I KNOW WHAT you’re thinking, this millennial is about to go on about how her peppermint mochas gave her enough energy to get through her midterms. I’ll save you some time and cut through the Venti size bullshit. This is a story about struggle of the soul. Struggle of a 20 something year old stuck in society’s shallow soul sucking expectations.
I’ll start with the random Tuesday in October when In fact, I was drinking a peppermint mocha— but that’s not the point. Anyway, my peppermint Mocha and I were making our way down the mundane path of interstate 405 to complete a not so mundane job, a psychiatric assessment for one of my new clients. At this time I’m a 20 something year old therapist trying to help kids find happiness in one of the rainiest cities in America— little did they teach us in social work school, making kids happy is super difficult (I find out later it’s not so difficult- double chocolate chip Frappuccino’s usually do the trick)— anyway, I start to feel my chest ball up, freeze, start on fire, freeze again and nearly make me never want to drink a peppermint mocha again.
Then I realize— it’s not the coffee that is causing me to struggle for air, to feel so close to fainting that I pull to the side of the busy road, it’s.. its.. my mind goes blank. What is it? I see my clients have them daily. I lose track of any words… A panic attack. I’m having a panic attack. Damn it.
I then realize I’m having this attack on one of the busiest highways. My panic attack amps up causing my breathing to go a mile a minute. I’m sucking at any bit of air I can get, all the while crying because I paid 4.95 for a drink that’s getting cold. I reach for the tissues in my glove compartment and get a glimpse of myself. A 20 something year old with 20 something reasons she shouldn’t be looking like she’s 60 something and in pain and regretting so many choices. And so tired. I vow then to never look at myself again and wish that I had A) a really good concealer for these bags under my eyes and B) a purpose in life that didn’t make me feel like my soul was surrendered.
A MONTH LATER, I’m handing off a grande peppermint mocha to a 20 something year old with the same look I had in the mirror that day in the car. I smile at her, wishing her a great day, knowing deep down the highlight of her’s is likely this drink. And yes, I didn’t mention but I work at Starbucks now! Free peppermint mochas! And freedom from feeling like a fake! Freedom from feeling I need to fix every damn thing I set my eyes on!
I quit the therapy job a few days after the car conundrum. Maybe a few weeks after— it all blends together now. Therapy is wonderful, social workers are amazing! But I couldn’t shake how shattered I felt every time I did the work. Then the universe did it’s thing and good old Starbucks found me. The universe didn’t have to work too hard since I was already there once a day, but still! Everything felt aligned.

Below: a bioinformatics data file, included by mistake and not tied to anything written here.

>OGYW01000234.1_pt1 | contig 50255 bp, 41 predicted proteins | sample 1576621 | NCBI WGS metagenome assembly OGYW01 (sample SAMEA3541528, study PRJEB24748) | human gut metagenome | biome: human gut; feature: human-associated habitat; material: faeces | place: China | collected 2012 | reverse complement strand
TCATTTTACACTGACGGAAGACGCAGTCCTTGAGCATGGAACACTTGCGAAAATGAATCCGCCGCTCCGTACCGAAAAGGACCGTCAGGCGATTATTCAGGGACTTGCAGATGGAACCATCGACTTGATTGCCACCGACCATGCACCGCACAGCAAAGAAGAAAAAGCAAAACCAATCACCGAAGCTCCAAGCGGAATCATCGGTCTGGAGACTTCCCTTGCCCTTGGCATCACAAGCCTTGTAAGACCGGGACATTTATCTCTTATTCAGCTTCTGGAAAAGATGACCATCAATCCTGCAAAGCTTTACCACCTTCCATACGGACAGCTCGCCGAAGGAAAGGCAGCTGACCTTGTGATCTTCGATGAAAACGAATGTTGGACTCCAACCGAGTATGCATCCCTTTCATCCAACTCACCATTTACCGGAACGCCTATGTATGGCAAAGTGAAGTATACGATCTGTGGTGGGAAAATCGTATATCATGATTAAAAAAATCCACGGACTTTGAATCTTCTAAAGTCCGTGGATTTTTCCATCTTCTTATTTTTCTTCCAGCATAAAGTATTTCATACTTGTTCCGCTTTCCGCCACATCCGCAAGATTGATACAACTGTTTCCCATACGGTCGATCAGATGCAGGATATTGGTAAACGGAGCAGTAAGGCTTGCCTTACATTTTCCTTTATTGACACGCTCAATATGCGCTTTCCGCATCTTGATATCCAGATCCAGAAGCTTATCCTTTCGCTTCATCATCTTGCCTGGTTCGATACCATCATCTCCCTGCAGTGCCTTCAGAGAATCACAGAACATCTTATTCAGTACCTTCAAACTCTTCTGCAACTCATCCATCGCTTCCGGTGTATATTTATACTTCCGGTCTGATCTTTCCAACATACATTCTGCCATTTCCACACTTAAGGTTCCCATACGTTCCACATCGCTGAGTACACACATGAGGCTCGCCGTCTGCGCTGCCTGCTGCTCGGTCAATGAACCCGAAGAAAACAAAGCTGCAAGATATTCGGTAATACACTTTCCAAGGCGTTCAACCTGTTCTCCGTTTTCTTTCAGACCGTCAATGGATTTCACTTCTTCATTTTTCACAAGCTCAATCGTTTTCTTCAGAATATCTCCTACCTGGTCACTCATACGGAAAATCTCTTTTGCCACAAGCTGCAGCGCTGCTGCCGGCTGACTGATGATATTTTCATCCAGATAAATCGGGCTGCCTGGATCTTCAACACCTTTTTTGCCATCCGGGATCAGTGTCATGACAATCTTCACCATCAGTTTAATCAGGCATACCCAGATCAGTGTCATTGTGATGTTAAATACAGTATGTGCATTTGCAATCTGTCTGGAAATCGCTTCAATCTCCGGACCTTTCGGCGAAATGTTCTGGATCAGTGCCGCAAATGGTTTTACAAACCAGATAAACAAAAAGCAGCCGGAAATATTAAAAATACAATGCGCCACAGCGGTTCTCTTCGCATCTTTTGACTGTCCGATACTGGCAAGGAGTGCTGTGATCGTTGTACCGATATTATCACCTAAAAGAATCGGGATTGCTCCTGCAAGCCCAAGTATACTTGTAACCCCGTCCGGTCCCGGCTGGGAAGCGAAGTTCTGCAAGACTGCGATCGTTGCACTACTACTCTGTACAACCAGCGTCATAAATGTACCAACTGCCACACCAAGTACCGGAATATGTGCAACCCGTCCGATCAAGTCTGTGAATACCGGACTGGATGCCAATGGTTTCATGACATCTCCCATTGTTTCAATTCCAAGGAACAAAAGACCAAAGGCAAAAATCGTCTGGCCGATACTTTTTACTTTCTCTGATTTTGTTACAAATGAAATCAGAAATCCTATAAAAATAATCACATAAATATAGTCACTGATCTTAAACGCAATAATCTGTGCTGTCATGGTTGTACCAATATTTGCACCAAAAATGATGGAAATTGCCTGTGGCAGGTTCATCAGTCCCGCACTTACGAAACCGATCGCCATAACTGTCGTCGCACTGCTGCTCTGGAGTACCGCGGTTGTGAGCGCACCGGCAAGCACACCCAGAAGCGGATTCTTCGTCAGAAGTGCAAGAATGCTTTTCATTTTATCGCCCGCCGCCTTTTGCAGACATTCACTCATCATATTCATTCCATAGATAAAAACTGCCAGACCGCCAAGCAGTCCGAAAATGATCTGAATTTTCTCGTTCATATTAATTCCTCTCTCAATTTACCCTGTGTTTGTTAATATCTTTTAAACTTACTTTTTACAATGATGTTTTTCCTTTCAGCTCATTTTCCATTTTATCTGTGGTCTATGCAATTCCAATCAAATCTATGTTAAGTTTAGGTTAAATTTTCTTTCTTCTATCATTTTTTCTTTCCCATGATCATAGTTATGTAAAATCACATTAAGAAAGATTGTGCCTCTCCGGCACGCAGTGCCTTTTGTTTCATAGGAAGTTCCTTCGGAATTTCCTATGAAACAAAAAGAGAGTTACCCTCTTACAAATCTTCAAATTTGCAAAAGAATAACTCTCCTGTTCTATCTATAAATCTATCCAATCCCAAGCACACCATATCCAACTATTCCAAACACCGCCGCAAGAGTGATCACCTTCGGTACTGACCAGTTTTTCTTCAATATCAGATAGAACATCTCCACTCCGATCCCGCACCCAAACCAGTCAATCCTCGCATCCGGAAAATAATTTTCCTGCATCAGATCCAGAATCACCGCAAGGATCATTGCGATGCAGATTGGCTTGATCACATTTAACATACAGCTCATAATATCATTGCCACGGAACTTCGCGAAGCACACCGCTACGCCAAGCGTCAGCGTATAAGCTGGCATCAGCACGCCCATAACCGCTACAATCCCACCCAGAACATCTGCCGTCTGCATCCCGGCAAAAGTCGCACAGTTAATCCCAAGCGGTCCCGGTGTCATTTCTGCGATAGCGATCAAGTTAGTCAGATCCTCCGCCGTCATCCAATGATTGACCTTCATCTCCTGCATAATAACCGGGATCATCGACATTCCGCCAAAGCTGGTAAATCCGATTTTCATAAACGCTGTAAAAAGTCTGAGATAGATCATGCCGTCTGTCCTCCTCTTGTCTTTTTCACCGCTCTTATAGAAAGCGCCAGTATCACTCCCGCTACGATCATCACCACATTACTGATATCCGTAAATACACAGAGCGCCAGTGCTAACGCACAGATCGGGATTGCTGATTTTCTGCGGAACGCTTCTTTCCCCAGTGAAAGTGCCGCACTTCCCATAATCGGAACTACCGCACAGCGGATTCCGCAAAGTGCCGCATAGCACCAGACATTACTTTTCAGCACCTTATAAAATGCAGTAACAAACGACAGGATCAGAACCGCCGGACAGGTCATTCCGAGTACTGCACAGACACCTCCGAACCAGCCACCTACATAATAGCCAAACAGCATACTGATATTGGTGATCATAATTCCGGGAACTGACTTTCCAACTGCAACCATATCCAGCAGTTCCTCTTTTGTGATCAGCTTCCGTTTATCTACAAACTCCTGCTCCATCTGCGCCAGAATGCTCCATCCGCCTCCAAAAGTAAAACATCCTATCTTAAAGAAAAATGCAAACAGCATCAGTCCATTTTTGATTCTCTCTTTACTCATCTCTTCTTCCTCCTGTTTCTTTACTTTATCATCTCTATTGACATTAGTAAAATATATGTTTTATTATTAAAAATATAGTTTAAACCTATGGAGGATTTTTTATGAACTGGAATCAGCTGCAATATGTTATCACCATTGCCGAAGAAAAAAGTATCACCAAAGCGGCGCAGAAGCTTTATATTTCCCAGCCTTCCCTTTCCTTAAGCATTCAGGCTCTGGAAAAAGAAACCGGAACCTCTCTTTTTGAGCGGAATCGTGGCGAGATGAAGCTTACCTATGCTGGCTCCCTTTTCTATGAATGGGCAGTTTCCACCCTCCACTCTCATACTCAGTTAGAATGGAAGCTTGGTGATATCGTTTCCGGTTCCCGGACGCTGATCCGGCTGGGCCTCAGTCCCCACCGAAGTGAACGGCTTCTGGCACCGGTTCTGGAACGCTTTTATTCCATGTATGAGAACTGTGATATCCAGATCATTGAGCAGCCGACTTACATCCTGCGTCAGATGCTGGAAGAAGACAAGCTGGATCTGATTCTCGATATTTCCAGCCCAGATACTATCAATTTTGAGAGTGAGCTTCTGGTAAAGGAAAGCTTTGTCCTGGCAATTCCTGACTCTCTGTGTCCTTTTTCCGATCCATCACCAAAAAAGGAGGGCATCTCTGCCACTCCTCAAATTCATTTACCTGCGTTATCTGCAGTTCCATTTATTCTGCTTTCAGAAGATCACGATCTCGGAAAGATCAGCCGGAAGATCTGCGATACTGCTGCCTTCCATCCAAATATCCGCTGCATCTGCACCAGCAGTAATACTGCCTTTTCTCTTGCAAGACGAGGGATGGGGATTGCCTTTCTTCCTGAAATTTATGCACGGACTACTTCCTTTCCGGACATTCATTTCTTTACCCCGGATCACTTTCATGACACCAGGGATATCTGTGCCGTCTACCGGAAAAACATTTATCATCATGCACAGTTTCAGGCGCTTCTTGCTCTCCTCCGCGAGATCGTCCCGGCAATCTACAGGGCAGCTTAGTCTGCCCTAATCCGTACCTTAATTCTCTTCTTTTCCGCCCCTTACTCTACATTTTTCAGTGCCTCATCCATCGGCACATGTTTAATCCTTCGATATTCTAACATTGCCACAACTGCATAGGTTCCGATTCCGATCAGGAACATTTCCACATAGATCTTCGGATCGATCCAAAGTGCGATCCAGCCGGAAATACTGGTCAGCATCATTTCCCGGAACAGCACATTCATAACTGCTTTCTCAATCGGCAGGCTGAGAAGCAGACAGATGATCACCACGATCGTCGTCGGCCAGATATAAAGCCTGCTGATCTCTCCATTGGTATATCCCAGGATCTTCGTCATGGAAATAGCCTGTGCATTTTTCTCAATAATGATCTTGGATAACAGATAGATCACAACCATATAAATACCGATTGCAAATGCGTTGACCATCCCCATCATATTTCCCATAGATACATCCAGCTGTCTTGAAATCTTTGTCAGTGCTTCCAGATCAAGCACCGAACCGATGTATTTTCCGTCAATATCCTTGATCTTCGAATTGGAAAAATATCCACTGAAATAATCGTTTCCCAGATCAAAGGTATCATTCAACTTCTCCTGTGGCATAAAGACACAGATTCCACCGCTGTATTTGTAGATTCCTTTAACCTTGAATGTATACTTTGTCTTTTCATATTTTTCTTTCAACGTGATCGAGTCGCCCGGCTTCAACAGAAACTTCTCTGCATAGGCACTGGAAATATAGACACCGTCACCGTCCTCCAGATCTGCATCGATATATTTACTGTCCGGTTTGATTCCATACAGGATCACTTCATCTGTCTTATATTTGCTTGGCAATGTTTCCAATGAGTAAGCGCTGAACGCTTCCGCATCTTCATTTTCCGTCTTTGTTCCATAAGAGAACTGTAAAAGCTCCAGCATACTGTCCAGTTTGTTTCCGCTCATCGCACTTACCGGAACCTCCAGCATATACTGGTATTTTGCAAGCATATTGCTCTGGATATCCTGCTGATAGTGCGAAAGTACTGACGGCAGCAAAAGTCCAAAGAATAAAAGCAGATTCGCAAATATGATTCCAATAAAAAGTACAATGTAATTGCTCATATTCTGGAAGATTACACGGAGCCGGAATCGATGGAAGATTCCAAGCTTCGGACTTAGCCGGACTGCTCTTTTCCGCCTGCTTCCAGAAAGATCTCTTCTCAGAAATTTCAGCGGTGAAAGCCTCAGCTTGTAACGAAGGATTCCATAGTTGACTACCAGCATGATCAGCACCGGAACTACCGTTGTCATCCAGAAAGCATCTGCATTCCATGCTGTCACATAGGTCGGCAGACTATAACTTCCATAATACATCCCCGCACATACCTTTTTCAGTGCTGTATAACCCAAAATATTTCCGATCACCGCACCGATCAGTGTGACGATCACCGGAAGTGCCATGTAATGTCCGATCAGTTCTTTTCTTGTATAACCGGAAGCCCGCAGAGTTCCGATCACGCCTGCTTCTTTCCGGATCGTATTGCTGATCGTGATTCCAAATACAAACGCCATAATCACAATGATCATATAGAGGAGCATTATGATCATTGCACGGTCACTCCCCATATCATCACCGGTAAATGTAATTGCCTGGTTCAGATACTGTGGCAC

I thought it would just be a part time, put-on-a-fake-smile-and-do-your-job, job. But it wasn’t. I found myself smiling everyday when I got to see regulars customers. I saw scared pregnant women become amazing moms (not at the store but you know what I mean). I saw med students become doctors. Husbands become widowed. Puppies become really cute slightly bigger puppies. I saw Barack and Biden come have a nice quiet coffee together. Barack winked at me and said, “I’ll take the usual.“ Just kidding that didn’t happen but how freaking cool would it have been?
What I really saw was real people. I saw real people struggle and grow. And for once, I didn’t have to do anything besides observe, serve and surrender the urge to “fix it.” My life had been grey until I found the green apron. I saw myself, a lost, educated but not enlightened soul become a slightly less lost, Reiki energy healer. Serving coffee to others convinced me that I owe it to myself, to serve myself. Serving myself became soul searching, which led to a long, incredible, and at times, less than beautiful journey— a Starbucks spiritual awakening. Mostly just a spiritual awakening with lots of free coffee. In that way, Starbucks saved my life.
I drink a few less peppermint mochas now and practice a little more meditation. Sometimes I do both and it’s great. But hear me when I say, I don’t think we need to quit our jobs and work at a coffee shop to find ourselves. However the truth is, if you’re stuck on the side of the road looking in the mirror asking yourself where in the world you lost yourself, look back in the mirror and commit to getting your light back, even if it means you’ll be making mochas for a few months. You matter more than money. You matter more than your misconception of what you should do.
Make the Mocha, or don’t. Either way, make the most of the moment when you decide you matter more.